When Jason Collins came out as the 1st gay male athlete currently active in a major American team sport, ESPN’s Chris Broussard called homosexuality “an open rebellion to God.”
Some Americans said “amen!” Many more said “aaaargh!”
Debra Haffner swung into action.
Rev. Haffner — president of Religious Institute, the Westport-based national multifaith organization advocating for sexual health, education and justice in faith communities and society — organized an online petition.
Stop Trying to Score Points By Misrepresenting My Religion!
If ESPN addresses religious issues, it must include leaders from the many religious traditions that affirm sexual and gender diversity as a blessing, or they must cease from commenting on such issues entirely. We strongly support open dialogue, but true dialogue cannot be one sided.
Haffner and her organization then had “dialogue” — phone conversations and emails — with Monica Diaz. ESPN’s vice president for diversity, inclusion and wellness cited her network’s long history of commitment to women, people of color and the LGBT community.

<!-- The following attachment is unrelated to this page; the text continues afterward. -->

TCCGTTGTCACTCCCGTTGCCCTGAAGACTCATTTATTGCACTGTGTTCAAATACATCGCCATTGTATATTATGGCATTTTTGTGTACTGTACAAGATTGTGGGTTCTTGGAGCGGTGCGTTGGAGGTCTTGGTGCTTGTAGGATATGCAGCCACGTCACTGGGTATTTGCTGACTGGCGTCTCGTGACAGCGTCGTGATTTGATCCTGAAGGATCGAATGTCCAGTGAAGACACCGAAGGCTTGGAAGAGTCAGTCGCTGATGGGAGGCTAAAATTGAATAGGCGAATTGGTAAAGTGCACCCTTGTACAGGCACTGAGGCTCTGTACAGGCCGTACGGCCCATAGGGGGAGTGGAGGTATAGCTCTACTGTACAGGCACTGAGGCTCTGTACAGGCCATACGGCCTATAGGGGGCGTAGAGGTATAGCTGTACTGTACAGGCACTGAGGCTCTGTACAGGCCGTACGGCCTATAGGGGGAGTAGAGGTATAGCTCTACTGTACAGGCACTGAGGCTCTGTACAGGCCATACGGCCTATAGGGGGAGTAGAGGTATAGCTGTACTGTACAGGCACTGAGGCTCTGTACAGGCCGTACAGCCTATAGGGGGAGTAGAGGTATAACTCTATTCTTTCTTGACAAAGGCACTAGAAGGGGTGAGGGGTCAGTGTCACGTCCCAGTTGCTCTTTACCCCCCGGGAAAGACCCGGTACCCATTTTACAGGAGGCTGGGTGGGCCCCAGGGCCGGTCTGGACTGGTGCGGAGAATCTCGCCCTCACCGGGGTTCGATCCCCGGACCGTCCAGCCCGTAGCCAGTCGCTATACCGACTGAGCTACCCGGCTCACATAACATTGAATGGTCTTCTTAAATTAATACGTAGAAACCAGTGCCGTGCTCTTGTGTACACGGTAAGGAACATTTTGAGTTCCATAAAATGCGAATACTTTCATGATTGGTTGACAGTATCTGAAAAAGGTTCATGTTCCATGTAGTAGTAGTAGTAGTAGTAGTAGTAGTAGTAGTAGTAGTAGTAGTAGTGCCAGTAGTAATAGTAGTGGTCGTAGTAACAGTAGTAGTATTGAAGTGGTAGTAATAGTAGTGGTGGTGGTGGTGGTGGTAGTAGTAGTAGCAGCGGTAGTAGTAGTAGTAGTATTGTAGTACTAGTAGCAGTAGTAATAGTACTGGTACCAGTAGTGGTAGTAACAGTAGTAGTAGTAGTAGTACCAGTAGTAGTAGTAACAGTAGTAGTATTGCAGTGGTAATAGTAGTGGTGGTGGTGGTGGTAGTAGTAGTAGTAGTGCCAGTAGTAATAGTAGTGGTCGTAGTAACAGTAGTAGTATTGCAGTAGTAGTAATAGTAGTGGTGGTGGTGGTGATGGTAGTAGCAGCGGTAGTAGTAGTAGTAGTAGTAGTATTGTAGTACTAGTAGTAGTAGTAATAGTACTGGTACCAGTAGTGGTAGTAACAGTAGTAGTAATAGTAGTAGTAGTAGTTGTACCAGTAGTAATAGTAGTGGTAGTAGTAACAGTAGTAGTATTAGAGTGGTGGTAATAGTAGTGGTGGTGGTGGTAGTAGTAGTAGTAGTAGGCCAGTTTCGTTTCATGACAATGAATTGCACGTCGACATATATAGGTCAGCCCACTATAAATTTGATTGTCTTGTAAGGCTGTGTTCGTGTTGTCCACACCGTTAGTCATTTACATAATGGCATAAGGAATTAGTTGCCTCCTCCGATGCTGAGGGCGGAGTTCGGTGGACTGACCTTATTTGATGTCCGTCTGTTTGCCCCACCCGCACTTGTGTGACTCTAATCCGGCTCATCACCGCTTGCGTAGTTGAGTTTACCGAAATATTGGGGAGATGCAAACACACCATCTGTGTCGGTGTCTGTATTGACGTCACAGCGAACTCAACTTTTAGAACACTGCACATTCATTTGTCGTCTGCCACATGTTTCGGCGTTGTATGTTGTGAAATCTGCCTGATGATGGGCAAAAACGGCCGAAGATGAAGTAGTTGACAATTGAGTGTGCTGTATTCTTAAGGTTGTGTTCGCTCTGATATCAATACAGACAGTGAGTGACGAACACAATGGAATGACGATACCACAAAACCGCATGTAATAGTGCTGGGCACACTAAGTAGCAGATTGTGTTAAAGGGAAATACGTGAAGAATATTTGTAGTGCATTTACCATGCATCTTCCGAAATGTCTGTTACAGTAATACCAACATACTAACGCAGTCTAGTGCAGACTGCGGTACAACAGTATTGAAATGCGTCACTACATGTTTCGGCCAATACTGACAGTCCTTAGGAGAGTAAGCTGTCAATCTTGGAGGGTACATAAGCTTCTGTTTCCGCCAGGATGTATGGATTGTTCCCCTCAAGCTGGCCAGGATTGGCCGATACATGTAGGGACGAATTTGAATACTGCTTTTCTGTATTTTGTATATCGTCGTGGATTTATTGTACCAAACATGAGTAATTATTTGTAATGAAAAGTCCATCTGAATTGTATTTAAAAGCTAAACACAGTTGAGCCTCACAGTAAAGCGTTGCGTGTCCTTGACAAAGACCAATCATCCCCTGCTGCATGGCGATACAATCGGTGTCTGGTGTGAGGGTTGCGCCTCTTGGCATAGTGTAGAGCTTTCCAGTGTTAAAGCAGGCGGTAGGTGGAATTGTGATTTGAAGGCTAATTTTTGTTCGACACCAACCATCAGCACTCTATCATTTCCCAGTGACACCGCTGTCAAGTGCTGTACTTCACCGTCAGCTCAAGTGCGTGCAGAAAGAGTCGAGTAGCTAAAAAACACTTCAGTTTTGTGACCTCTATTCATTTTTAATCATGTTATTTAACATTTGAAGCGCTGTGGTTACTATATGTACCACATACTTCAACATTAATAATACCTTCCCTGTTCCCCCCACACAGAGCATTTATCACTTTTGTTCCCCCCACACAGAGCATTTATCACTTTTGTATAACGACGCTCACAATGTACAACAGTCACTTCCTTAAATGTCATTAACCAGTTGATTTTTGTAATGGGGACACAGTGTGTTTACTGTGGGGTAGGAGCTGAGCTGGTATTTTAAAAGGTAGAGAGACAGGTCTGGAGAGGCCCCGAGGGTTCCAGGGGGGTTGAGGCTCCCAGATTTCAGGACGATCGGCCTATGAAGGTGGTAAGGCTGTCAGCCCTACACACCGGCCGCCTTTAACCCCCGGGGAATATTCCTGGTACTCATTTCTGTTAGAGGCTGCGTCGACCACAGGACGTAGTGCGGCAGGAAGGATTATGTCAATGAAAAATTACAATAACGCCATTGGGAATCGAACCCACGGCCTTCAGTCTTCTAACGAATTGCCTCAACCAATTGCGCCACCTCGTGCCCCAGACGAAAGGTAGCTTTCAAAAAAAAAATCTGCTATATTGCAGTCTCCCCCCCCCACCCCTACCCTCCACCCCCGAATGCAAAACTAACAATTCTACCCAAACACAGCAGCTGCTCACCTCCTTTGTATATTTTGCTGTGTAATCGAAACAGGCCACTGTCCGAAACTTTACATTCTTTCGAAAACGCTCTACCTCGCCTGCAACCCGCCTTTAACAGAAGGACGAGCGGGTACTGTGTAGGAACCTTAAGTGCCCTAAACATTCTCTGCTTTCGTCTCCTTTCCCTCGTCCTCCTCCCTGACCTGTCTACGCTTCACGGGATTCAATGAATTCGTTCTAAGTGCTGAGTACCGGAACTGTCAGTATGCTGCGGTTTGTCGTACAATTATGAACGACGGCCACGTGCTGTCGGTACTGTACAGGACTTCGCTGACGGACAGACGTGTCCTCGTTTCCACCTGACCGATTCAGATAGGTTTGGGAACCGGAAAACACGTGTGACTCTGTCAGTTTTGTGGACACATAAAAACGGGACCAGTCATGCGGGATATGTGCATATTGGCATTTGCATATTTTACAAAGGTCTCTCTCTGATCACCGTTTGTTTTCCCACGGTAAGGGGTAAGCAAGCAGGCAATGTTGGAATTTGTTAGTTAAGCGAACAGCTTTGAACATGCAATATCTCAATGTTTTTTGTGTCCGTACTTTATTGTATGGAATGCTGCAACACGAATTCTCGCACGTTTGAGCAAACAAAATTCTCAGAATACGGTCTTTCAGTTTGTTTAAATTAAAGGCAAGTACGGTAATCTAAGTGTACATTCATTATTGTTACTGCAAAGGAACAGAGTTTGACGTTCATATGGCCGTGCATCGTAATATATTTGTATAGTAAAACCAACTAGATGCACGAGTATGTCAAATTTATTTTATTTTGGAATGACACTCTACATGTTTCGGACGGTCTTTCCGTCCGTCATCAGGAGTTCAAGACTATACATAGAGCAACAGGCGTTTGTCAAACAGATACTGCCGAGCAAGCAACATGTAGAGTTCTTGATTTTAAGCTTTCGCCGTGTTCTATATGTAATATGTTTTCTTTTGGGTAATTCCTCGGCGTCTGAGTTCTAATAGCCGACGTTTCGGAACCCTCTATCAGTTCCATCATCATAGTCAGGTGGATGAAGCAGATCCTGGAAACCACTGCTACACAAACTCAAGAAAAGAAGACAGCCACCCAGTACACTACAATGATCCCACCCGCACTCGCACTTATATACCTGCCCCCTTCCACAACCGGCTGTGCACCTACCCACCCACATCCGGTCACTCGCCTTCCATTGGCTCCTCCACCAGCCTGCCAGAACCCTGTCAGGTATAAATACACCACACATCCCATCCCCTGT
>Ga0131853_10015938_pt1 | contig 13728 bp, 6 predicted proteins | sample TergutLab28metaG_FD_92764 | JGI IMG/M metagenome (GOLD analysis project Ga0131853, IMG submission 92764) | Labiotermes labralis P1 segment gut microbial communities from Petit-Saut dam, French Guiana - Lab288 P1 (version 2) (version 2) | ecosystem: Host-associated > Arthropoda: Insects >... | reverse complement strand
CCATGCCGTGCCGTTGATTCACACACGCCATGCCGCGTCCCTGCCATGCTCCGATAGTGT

Okay, said Religious Institute. But if the on-air comment had been racist rather than anti-gay, it would have been dealt with immediately — and in far stronger terms than ESPN’s president’s initial tepid apology.
Haffner says she and her staff will work with ESPN to ensure a broad spectrum of religious views when reporting future stories.
If, that is, ESPN feels the need to include religion at all.
Debra – Great Job! You put the issue in prospective.
I’ve always thought that a person’s religion is between them and their God and while I’ve gone to church once in a while I think that external debates on who’s got a tighter or correct connection with God were by their very nature illegitimate. I think Reverend Haffner has the mindset to return a positive definition of “organized” to organized religion.